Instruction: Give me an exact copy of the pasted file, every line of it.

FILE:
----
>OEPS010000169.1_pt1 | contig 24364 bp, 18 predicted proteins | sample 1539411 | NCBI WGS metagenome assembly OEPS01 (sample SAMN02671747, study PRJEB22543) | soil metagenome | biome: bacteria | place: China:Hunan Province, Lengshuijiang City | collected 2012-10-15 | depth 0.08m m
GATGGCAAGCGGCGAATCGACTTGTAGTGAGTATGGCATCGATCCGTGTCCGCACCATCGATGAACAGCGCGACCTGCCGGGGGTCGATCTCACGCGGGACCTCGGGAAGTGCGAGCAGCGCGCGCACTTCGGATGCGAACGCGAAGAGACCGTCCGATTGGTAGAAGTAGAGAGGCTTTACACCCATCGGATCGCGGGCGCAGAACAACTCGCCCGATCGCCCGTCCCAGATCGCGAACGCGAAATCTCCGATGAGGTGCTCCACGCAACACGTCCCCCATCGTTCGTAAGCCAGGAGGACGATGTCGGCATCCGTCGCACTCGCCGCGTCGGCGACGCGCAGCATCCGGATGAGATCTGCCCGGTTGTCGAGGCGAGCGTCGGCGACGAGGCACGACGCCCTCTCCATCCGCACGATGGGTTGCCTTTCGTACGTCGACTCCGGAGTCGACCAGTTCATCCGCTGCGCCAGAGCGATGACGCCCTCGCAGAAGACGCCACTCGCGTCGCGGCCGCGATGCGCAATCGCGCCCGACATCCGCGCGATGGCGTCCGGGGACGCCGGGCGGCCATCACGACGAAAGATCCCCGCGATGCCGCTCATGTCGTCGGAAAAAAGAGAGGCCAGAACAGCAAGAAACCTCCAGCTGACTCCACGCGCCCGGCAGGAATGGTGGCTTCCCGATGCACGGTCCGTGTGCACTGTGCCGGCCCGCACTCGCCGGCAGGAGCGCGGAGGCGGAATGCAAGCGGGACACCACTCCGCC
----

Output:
>OEPS010000169.1_pt1 | contig 24364 bp, 18 predicted proteins | sample 1539411 | NCBI WGS metagenome assembly OEPS01 (sample SAMN02671747, study PRJEB22543) | soil metagenome | biome: bacteria | place: China:Hunan Province, Lengshuijiang City | collected 2012-10-15 | depth 0.08m m
GATGGCAAGCGGCGAATCGACTTGTAGTGAGTATGGCATCGATCCGTGTCCGCACCATCGATGAACAGCGCGACCTGCCGGGGGTCGATCTCACGCGGGACCTCGGGAAGTGCGAGCAGCGCGCGCACTTCGGATGCGAACGCGAAGAGACCGTCCGATTGGTAGAAGTAGAGAGGCTTTACACCCATCGGATCGCGGGCGCAGAACAACTCGCCCGATCGCCCGTCCCAGATCGCGAACGCGAAATCTCCGATGAGGTGCTCCACGCAACACGTCCCCCATCGTTCGTAAGCCAGGAGGACGATGTCGGCATCCGTCGCACTCGCCGCGTCGGCGACGCGCAGCATCCGGATGAGATCTGCCCGGTTGTCGAGGCGAGCGTCGGCGACGAGGCACGACGCCCTCTCCATCCGCACGATGGGTTGCCTTTCGTACGTCGACTCCGGAGTCGACCAGTTCATCCGCTGCGCCAGAGCGATGACGCCCTCGCAGAAGACGCCACTCGCGTCGCGGCCGCGATGCGCAATCGCGCCCGACATCCGCGCGATGGCGTCCGGGGACGCCGGGCGGCCATCACGACGAAAGATCCCCGCGATGCCGCTCATGTCGTCGGAAAAAAGAGAGGCCAGAACAGCAAGAAACCTCCAGCTGACTCCACGCGCCCGGCAGGAATGGTGGCTTCCCGATGCACGGTCCGTGTGCACTGTGCCGGCCCGCACTCGCCGGCAGGAGCGCGGAGGCGGAATGCAAGCGGGACACCACTCCGCC